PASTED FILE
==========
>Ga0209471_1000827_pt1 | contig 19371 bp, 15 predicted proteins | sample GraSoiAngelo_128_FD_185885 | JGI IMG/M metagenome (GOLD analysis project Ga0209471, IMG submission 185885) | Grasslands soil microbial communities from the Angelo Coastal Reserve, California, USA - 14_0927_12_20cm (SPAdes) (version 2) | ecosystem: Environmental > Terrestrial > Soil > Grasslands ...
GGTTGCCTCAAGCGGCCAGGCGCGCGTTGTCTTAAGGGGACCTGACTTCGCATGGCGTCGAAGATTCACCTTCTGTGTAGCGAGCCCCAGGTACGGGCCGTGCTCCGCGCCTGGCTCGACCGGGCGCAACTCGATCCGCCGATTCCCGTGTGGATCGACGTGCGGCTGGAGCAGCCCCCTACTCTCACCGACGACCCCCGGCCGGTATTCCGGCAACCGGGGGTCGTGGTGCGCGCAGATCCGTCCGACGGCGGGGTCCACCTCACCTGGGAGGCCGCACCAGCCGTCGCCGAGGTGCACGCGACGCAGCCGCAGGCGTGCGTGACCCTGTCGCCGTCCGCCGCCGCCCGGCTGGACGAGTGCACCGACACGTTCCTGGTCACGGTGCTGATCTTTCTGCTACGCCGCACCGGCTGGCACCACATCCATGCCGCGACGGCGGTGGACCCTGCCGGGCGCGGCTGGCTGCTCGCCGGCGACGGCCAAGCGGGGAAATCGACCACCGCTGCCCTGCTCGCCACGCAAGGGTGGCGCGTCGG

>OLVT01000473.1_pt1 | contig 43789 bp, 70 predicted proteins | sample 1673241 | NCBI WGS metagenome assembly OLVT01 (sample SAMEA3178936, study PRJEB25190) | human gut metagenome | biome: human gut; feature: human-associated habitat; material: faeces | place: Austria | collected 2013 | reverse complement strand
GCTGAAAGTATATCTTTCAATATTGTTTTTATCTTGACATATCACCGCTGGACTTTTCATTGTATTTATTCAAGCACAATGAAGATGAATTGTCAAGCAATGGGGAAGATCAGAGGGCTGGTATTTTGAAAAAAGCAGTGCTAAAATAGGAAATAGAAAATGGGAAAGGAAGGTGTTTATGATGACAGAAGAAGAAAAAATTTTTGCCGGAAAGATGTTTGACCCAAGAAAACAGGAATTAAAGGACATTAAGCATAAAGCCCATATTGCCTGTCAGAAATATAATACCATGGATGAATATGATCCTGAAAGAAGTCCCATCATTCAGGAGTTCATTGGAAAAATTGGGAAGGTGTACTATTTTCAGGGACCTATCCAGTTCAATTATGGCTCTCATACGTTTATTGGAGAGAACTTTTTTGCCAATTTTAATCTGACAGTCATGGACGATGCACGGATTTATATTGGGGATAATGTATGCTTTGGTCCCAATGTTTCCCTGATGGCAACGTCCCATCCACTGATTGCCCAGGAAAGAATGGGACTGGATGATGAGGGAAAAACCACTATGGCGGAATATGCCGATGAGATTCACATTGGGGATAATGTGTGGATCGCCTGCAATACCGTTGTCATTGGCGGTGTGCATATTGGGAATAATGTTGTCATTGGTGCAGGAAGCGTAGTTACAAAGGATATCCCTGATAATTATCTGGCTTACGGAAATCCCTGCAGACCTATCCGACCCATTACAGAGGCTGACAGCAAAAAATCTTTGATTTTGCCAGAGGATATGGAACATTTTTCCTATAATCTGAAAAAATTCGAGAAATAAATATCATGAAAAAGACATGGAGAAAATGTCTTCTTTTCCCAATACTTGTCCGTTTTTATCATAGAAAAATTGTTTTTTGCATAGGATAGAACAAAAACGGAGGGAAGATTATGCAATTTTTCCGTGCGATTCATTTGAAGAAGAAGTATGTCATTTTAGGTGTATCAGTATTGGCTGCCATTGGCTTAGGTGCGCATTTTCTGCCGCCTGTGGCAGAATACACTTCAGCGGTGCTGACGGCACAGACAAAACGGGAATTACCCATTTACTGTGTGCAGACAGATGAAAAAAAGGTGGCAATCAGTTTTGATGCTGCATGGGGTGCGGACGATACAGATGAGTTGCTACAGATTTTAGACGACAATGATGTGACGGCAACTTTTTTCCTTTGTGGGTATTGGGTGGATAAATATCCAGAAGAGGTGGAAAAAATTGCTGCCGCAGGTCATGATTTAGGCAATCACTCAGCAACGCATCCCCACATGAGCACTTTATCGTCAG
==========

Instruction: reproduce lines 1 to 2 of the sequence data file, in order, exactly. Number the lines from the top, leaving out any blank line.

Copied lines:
>Ga0209471_1000827_pt1 | contig 19371 bp, 15 predicted proteins | sample GraSoiAngelo_128_FD_185885 | JGI IMG/M metagenome (GOLD analysis project Ga0209471, IMG submission 185885) | Grasslands soil microbial communities from the Angelo Coastal Reserve, California, USA - 14_0927_12_20cm (SPAdes) (version 2) | ecosystem: Environmental > Terrestrial > Soil > Grasslands ...
GGTTGCCTCAAGCGGCCAGGCGCGCGTTGTCTTAAGGGGACCTGACTTCGCATGGCGTCGAAGATTCACCTTCTGTGTAGCGAGCCCCAGGTACGGGCCGTGCTCCGCGCCTGGCTCGACCGGGCGCAACTCGATCCGCCGATTCCCGTGTGGATCGACGTGCGGCTGGAGCAGCCCCCTACTCTCACCGACGACCCCCGGCCGGTATTCCGGCAACCGGGGGTCGTGGTGCGCGCAGATCCGTCCGACGGCGGGGTCCACCTCACCTGGGAGGCCGCACCAGCCGTCGCCGAGGTGCACGCGACGCAGCCGCAGGCGTGCGTGACCCTGTCGCCGTCCGCCGCCGCCCGGCTGGACGAGTGCACCGACACGTTCCTGGTCACGGTGCTGATCTTTCTGCTACGCCGCACCGGCTGGCACCACATCCATGCCGCGACGGCGGTGGACCCTGCCGGGCGCGGCTGGCTGCTCGCCGGCGACGGCCAAGCGGGGAAATCGACCACCGCTGCCCTGCTCGCCACGCAAGGGTGGCGCGTCGG